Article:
Polished Concrete Education Coupled with Reality TV

Polished concrete is a lot more than just a shiny floor. Floors that are burnished to a high gloss are considered polished, but of course a lot of work, skill and technique goes into achieving that look.

People who work in industries related to polishing concrete, such as architects and general contractors often have a hard time understanding some aspects of polished concrete. Jim Cuviello of Cuviello Concrete and Terrazzo Polishing in Stevensville, Maryland, created a television-quality video to try and fill in some of these gaps.

“We have found that people ask us things about how polished concrete is manufactured on site, at what point in construction is the best for the polishing process, what is the square footage of area that can be polished at one time, and what are the challenges of the processes in general,” says Cuviello. “This reality TV-based video is entertaining and educational.”

The video covers a 32,000-square-foot polishing and dyeing job for the commissary of the Naval Academy in Annapolis, Maryland. Cuviello takes viewers through the steps to complete this job, starting out with running a concrete saw through the joints to clean them before filling them with polyurea. There is no heat in the building, and the crew is working in temperatures that dipped to near zero. They have to innovate a way to keep the polyurea warm enough that they can have a successful installation. Record low temperatures on day 3, followed by freezing rain on day 4 continued to pile on the challenges.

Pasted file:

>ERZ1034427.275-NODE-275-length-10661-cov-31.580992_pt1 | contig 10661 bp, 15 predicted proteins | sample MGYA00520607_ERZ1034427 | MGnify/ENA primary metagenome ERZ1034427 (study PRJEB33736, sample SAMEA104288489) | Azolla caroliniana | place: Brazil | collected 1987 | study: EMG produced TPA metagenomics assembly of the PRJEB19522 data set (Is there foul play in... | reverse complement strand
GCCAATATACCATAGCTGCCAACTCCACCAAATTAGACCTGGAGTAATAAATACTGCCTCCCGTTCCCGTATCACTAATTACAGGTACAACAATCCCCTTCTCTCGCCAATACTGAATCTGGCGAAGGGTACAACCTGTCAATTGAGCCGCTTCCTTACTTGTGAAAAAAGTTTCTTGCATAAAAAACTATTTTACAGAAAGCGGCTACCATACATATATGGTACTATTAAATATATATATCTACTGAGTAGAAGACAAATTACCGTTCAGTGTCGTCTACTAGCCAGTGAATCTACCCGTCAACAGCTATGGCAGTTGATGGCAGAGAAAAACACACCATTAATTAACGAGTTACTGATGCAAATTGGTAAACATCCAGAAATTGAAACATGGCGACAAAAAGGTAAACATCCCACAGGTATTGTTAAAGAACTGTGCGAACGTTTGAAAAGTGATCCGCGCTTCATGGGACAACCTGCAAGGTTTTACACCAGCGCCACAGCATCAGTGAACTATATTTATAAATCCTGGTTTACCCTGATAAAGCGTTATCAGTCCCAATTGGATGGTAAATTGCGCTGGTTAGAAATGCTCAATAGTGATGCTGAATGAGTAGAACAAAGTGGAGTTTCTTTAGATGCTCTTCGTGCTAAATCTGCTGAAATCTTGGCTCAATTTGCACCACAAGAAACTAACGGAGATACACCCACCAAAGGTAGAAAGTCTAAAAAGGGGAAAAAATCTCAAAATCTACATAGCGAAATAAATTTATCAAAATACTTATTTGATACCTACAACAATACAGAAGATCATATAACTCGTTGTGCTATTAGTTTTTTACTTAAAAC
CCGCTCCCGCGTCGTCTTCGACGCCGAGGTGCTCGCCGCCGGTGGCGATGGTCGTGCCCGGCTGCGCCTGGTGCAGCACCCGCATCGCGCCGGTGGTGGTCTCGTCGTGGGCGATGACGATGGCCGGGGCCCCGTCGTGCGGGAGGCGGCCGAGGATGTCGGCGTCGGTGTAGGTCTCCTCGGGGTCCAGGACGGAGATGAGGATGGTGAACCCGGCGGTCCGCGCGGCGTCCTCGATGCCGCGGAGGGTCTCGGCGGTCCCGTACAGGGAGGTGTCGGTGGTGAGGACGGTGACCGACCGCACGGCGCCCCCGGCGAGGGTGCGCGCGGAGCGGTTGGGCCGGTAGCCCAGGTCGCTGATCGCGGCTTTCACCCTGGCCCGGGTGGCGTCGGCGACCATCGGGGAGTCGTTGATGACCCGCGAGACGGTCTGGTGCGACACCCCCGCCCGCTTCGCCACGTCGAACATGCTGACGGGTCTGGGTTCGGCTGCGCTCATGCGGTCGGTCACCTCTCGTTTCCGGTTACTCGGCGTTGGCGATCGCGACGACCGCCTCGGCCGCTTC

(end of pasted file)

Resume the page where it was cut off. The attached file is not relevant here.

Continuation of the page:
The video shows the crew scraping off the polyurea to prepare the concrete for grinding, which they spent two days doing. Cuviello talks about the resulting concrete slurry being sucked up by a machine similar to a zamboni. Cuviello’s comments, such as explaining why they need to remove the cement paste layer — so that the sand aggregate is exposed, which in turns allow the color from the dye to set in — makes the process understandable for anyone.

On the 13th day, the floor is too cold to apply the dye. Again, they had to come up with a work-around. Finally, they were able to apply 2 coats of a rich brown color. The floor was ground with an 1,800 grit abrasive.

The last application of chemical protection was applied on the 16th day. Finally, the floor was burnished to help protect the floor from stains. The video shows the crew working hard to finish the job with only hours to spare before they had to finish and hand the workspace over to the general contractor.

Check the video out on YouTube.

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